Katy, from Chasing Creation, shares her own childfree story, and reviews Sweet Grapes. One aspect of the book she felt the most impact from was about grief, the different models about how to move through is, and most importantly, not to get stuck in it.
One of her favorite quotes from the books was this one, “I am learning that I am limited as a person only as far as I allow myself to be, that my happiness does not depend on having children. I must let go of what I do not have and concentrate on what I can become.”
I also spoke with my sister who is childfree by choice. She answered the following questions, twenty years after making the decision not to raise children in her home.
Q: I’m wondering what you’d say to someone who’s considering childfree living, given your long-time perspective?
A: We made our decision as a couple and went to therapy to make sure it was the right decision for us. Today, my life is way more than I could’ve ever expected. I find I have energy for my family, the children they’ve given me, organizations that I love and time for myself.
Q: What would you say about moments of relief or regret?
A: I’ve been very comfortable with our decision from the very start. I do feel however, that as time goes by, I’m even more and more comfortable with the decision. I think that has a lot to do with the fact that it’s not relief or regret, it’s acceptance.
Q: What’s it like for you with friends with children- has it created a divide or any extra pressure or tension?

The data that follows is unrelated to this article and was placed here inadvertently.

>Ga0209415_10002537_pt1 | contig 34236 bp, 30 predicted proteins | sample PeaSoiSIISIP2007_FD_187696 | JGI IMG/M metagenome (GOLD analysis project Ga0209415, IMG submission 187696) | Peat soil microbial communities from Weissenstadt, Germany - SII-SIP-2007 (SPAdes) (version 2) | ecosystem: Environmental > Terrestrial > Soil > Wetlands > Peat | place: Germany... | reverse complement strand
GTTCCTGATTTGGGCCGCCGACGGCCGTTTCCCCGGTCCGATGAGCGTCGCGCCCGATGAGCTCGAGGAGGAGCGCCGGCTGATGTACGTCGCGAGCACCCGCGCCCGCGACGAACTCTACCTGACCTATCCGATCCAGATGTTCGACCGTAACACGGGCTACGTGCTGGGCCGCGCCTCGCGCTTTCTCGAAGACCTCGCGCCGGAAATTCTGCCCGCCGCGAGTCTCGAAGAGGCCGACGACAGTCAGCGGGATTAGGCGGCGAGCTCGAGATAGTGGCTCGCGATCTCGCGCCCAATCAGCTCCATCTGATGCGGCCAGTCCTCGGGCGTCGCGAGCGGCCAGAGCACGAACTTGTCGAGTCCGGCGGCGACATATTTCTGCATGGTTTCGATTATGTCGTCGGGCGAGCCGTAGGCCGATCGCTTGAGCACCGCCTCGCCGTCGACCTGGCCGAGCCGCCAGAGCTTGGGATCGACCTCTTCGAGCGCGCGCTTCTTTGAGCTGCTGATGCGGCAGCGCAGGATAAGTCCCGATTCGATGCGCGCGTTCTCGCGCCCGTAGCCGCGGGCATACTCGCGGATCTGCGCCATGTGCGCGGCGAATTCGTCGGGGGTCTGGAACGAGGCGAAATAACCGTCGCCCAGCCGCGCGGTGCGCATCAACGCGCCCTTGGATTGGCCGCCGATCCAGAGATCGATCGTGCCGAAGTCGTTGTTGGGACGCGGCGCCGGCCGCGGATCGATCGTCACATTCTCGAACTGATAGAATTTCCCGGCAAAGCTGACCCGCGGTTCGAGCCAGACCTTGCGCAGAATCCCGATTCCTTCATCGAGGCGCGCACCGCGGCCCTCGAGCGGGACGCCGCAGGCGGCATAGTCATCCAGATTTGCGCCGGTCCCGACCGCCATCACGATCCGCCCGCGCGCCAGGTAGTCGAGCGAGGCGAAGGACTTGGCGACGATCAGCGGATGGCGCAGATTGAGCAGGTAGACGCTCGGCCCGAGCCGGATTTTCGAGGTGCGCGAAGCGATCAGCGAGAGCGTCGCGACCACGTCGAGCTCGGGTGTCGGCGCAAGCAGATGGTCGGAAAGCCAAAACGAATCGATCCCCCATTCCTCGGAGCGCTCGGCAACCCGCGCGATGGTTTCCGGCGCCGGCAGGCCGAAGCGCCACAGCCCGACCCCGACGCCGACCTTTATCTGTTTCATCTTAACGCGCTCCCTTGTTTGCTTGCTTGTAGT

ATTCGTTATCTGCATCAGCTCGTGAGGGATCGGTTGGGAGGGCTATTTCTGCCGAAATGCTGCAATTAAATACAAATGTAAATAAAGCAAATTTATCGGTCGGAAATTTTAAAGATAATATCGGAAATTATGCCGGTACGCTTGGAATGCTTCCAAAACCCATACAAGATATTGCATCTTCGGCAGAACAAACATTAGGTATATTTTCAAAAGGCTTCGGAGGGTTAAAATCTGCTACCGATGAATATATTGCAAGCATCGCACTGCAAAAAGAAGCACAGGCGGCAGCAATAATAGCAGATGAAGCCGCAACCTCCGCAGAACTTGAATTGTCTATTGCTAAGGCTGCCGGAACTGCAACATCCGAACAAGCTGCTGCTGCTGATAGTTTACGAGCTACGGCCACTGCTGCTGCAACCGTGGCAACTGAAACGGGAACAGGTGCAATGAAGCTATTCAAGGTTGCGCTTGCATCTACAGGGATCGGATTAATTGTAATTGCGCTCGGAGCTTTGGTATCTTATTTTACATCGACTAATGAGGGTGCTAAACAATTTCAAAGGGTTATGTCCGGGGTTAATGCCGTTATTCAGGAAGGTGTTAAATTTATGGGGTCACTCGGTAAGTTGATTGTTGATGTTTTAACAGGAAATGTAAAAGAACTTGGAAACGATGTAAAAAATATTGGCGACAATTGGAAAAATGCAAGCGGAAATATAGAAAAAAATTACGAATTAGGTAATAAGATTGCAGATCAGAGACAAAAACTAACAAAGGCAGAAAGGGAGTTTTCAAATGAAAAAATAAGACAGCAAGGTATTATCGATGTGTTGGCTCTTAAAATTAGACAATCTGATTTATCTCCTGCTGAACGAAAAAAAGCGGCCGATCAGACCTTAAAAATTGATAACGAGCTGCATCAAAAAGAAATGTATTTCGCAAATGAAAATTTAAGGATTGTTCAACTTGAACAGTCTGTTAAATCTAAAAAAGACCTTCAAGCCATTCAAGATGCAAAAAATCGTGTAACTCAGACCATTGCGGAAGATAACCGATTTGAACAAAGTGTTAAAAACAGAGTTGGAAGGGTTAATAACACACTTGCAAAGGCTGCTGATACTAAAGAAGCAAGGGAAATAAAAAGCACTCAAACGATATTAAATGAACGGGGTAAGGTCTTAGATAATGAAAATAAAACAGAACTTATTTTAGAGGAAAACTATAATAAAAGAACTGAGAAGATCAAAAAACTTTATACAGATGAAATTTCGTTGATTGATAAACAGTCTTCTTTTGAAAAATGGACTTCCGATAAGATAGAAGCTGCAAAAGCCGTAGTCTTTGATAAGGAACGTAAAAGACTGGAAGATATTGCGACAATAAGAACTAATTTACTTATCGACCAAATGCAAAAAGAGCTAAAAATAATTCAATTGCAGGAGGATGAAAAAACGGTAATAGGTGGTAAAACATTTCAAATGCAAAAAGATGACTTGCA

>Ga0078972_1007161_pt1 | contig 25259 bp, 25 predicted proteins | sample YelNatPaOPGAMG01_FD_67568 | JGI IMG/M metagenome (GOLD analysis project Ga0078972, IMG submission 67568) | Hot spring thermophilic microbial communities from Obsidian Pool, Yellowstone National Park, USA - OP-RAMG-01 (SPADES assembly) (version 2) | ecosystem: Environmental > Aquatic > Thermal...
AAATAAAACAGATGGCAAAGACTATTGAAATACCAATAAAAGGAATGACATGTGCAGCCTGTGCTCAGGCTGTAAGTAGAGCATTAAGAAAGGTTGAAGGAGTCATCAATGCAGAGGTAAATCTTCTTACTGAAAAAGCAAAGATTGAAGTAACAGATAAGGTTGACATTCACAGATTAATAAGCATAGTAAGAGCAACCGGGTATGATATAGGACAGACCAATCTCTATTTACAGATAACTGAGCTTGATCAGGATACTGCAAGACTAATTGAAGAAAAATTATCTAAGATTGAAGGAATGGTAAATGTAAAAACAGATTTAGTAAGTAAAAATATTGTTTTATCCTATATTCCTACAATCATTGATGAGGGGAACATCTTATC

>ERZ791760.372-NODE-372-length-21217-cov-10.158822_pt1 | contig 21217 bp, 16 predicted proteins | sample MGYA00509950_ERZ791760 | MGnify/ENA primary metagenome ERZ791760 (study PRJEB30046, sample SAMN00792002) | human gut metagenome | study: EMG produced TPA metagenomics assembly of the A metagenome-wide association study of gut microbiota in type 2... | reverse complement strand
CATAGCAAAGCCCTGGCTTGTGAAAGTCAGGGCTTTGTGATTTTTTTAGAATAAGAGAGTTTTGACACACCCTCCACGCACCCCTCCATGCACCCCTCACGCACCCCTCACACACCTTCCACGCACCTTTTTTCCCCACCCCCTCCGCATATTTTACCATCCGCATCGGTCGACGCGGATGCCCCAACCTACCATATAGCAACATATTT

A: I’ve chosen to adopt my friends’ kids as my own. Most of my friendships have not been affected, except for a few where the time with just adults was never made by the other couple. As a teacher, I also feel as though it has made me extremely dedicated to the students that I work with.
Fertility Advocate, Brooke Kingston
Brooke Kingston, a dedicated and passionate RESOLVE: The National Infertility Association advocate and volunteer, shared her story of becoming childfree.
She says this, “I’m here to tell you that it’s also possible to choose a childfree resolution and find peace in that decision. I still have hard days. The holidays can be rough. Father-daughter dances are particularly triggering. But we both agree, 8 years later, that our choice was the right one for us.”
Acceptance and Contentment with a New Dream
Letting go of one dream, having a child, as hard as it can be, establishes an empty space. A fertile space, that can be filled with new dreams, new hopes, new desires.
Honor yourself and your own process, explore the options that feel comfortable to you and the ones that challenge you.
You will find your way.
Looking for more support in your unique fertility journey?
About Lisa Rosenthal
Lisa has over thirty years of experience in the fertility field. After her personal infertility journey, she felt dissatisfied with the lack of comprehensive services available to support her. She was determined to help others undergoing fertility treatment. Lisa has been with RMACT for eleven years and serves as Patient Advocate and the Strategic Content Lead.
Lisa is the teacher and founder of Fertile Yoga, a program designed to support men and women on their quest for their families through gentle movement and meditation.
Lisa’s true passion is supporting patients getting into treatment, being able to stay in treatment and staying whole and complete throughout the process. Lisa is also a Certified Grief Recovery Specialist, which is helpful in her work with fertility patients.
Her experience also includes working with RESOLVE: The National Infertility Association and The American Fertility Association (now Path2Parenthood), where she was Educational Coordinator, Conference Director and Assistant Executive Director.